Night #13: White Zombie (1932)

Directed By: Victor Halperin

Surely you don’t think she’s alive, in the hands of natives. Oh no! Better dead than that.”

Just a year after scaring audiences at the time with his depiction of Dracula in uh…Dracula, Bela Lugosi returned with a Fu-Manchu style beard (And better english) to play the awesomely named “Murder” Legendre in White Zombie. Yes that is where messy haired rocker Rob Zombie got the name of his band from. So thanks movie.

A honeymooning couple go to Tahiti where they encounter Zombies, controlled by the aforementioned “Murder” Legendre. That’s about it, more or less. These aren’t zombies in the traditional manner, though there are some similarities. These are instead mindless, living, drones who do the bidding of one man and don’t eat anything as far as I can tell, flesh or otherwise.

The honeymooning couple are there on invitation of a plantation owner who has taken a shine to the bride and wants her for himself. He concocts the elaborate scheme to have the Bride ‘zombiefied’ and to take her for himself. If there’s a better woman to get a woman to notice you then I don’t know what it is. He succeeds, but her husband isn’t convinced she’s dead so seeks about to find her.

There’s a lot of mileage to be had from the imagery on display. It’s no accident that almost all the zombie shown are young black men who are used for nothing but slave labour. Nor is the title a mistake. It can be taken two ways: one that she’s still a ‘bride’ and the other being that she’s the only white zombie of the lot. Like most movies of the era, there’s nothing ‘scary’ about the film, but it’s certainly weird enough to earn a place on the list with its roots being felt years later in something like Boxing Helena (And that’s the only time I care to namecheck that movie, unless it’s a sentence that starts “Hey, you know what film you should never watch?”)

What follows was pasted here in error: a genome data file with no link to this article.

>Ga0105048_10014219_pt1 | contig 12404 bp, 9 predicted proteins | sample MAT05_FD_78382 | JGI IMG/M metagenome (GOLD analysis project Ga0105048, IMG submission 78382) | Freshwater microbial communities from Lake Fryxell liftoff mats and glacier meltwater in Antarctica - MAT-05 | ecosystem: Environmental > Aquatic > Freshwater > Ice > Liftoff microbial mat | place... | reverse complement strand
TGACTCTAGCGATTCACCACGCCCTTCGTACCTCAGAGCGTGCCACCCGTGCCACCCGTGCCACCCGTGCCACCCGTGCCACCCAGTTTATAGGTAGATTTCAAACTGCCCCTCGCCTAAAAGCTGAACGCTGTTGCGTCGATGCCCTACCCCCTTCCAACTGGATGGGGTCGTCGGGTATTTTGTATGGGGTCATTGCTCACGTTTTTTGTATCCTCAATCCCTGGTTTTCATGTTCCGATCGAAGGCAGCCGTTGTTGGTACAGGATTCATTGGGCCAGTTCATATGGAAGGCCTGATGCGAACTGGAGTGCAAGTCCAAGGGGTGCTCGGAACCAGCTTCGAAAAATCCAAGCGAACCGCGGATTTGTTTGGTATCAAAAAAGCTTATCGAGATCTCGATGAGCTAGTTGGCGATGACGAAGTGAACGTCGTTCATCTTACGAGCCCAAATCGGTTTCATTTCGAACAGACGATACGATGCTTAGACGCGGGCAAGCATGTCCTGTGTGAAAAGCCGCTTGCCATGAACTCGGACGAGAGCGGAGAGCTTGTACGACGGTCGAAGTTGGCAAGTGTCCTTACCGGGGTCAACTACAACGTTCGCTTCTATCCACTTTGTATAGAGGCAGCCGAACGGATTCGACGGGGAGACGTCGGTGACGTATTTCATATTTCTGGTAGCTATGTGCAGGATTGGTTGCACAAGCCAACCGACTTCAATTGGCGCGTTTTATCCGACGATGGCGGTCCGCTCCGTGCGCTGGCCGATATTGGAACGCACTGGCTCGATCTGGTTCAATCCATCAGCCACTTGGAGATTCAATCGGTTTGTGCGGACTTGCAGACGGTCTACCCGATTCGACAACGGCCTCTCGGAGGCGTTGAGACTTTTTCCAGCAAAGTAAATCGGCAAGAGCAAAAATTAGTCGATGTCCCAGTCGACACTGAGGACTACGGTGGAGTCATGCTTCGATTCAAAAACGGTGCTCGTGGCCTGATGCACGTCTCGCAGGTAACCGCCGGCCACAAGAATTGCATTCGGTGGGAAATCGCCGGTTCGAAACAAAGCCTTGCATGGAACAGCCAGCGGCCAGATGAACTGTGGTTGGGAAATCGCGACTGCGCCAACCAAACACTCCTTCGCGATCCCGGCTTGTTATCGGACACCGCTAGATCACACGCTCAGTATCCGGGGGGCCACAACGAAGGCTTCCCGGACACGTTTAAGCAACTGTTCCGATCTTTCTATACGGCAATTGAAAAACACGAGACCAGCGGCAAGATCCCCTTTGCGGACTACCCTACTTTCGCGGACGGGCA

Lugosi, for his part, is hired mostly to stare at the camera – aping what he did in Dracula – but he’s having more fun here than he did there. It’s certainly a better performance than his earlier, stilted, work even though he’s tasked with some ridiculous facial hair. That he is accompanied at all times by a vulture is perhaps hitting it a little too on the nose. It’s probably one of his best performances though, despite it not being his most iconic.

The version of Haiti is what you’d expect from the time. All the black faces are simple superstitious folks or witch doctors. This version of Haiti also brought us that ever so slightly racist quote at the top of the review. It all ends nice and happily, with a ‘love conquers all’ style ending (I know I hate spoilers, but come on, I think it’s allowed on anything pre World-War 2) and a little gag so everyone can leave happily. Also typical of the time is the brisk running time, with the film running at a little over an hour. It’s in the first two minutes that we get our first Lugosi staredown so you can tell they’re not fucking around. For reference you could probably watch this about 3 times before Bad Boys 2 is over, which says something about the films at the time as well as the hideous length of Michael Bay movies.

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